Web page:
Some of us treasure our solitude, but no one wants to be lonely. Nevertheless, loneliness is integral to the human experience. Writers, thinkers and philosophers grapple with it.

The great psychoanalyst Frieda Fromm-Reichmann opined that loneliness is the worst part of mental illness. The seriously mentally ill individual can’t trust her perceptions and emotions, nor can they be intimately shared, because of the inexpressible uniqueness of a broken mind.

Religious writers have also written about loneliness. They refer to the loneliness of conscience. They describe the lonely man of faith. Philosophers have told us that there is no avoiding it: the human condition entails existential loneliness. It is a fact to which each of us must respond.

Loneliness is a perception and a judgment, not an objective state. It has been described as the discrepancy between desired and achieved level of social contact, depending more on the quality of social relationships, than the quantity. One can be lonely in a crowd, or with a full social schedule, or even in a marriage.

Everyone has been lonely, but chronic loneliness threatens physical and mental health alike. Loneliness is associated with lowered immunity, lowered resilience, with depression and lowered stress tolerance, even with shortened life expectancy. Most remarkably, loneliness can be contagious.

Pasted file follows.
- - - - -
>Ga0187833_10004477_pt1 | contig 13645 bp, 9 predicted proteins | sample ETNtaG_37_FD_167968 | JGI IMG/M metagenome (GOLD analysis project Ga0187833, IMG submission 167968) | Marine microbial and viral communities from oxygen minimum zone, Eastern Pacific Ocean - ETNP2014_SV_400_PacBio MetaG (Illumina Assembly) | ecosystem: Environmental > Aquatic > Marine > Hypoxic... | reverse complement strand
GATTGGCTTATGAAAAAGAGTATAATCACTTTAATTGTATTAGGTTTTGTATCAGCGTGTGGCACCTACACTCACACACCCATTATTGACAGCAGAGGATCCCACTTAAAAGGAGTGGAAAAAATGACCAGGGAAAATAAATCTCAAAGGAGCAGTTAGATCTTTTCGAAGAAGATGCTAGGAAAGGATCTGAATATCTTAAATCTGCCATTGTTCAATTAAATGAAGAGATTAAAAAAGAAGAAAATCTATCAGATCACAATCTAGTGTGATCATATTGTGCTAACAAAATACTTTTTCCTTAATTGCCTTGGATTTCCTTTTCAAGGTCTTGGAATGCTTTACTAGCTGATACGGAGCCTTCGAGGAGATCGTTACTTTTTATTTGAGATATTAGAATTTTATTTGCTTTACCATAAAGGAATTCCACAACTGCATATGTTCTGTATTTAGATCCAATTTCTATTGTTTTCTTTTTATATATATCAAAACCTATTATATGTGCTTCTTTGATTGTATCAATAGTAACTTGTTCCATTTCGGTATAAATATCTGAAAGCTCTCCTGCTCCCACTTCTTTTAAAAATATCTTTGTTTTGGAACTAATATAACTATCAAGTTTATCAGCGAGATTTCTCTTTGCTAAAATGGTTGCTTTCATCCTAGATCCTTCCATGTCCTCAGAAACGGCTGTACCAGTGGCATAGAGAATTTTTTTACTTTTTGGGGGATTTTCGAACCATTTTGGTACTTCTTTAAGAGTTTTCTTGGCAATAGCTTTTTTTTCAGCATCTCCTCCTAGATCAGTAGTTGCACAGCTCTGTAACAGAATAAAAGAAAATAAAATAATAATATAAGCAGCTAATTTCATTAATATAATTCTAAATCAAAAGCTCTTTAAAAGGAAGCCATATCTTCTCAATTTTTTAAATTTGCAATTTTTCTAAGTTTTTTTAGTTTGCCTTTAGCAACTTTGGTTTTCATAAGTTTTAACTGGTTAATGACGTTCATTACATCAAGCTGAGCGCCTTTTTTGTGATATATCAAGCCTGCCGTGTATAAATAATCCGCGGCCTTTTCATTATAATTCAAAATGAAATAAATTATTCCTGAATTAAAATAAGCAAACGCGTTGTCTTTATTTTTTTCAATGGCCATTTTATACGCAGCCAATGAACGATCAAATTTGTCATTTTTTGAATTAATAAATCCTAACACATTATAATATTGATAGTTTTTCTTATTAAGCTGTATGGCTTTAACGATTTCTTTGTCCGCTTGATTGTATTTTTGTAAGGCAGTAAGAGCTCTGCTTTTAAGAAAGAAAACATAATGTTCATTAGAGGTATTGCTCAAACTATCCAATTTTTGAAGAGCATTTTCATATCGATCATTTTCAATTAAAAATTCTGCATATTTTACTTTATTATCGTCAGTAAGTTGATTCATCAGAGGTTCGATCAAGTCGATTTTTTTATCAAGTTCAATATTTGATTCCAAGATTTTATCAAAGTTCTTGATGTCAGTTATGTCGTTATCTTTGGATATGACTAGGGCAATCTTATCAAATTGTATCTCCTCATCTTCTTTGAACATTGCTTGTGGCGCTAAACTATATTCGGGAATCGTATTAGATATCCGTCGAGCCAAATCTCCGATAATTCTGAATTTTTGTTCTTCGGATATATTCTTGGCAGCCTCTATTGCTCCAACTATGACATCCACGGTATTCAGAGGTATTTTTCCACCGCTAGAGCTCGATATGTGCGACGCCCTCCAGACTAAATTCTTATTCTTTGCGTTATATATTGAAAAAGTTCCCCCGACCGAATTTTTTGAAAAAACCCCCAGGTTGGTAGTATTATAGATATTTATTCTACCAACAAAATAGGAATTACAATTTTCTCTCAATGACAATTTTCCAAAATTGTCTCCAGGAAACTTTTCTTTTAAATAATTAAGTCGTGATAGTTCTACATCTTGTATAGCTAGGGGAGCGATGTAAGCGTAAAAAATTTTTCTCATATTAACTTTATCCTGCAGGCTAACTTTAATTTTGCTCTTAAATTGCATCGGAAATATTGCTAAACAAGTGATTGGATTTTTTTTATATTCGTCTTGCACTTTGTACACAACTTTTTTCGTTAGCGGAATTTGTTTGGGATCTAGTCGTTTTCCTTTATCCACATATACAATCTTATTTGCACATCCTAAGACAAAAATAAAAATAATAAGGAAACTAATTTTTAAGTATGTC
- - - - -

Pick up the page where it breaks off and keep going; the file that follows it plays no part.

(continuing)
Researchers who examined the natural history of lonely people in the large, longitudinal Framingham study found that when people were lonely, they tended to migrate to the edges of the social network. There they had fewer friends, and their loneliness led them to lose the few ties they had. Before losing those friends, though, they transmitted loneliness to them. Neighbors of lonely people were likely to “catch” their loneliness. Women were more susceptible to loneliness infection than were men.

Just as a mirror reflects a reversed image of the original, so does Laughter mirror loneliness, in many important features. Laughter’s social dynamic, physical and mental consequences and existential embrace are the reverse of loneliness. We might say that laughter is loneliness’ alter ego.

Laughter creates social bonds, reduces pain and anxiety, increases well-being, and is also highly contagious. Good Laughter communicates safety, security and human connection. Some think laughter began as a primal way of communicating relief from danger: that something potentially dangerous turned out to be ok. Thus, we laugh with surprise and delight.

Among philosophers, Nietzsche considered laughter to be a response to mortality and existential loneliness. In its power to comfort and connect, Laughter is life-affirming. If only for a moment, laughter expands consciousness and allows it to hold human fear and folly in a larger container.

As one wag put it, “Never take life too seriously. No one gets out alive anyway.”

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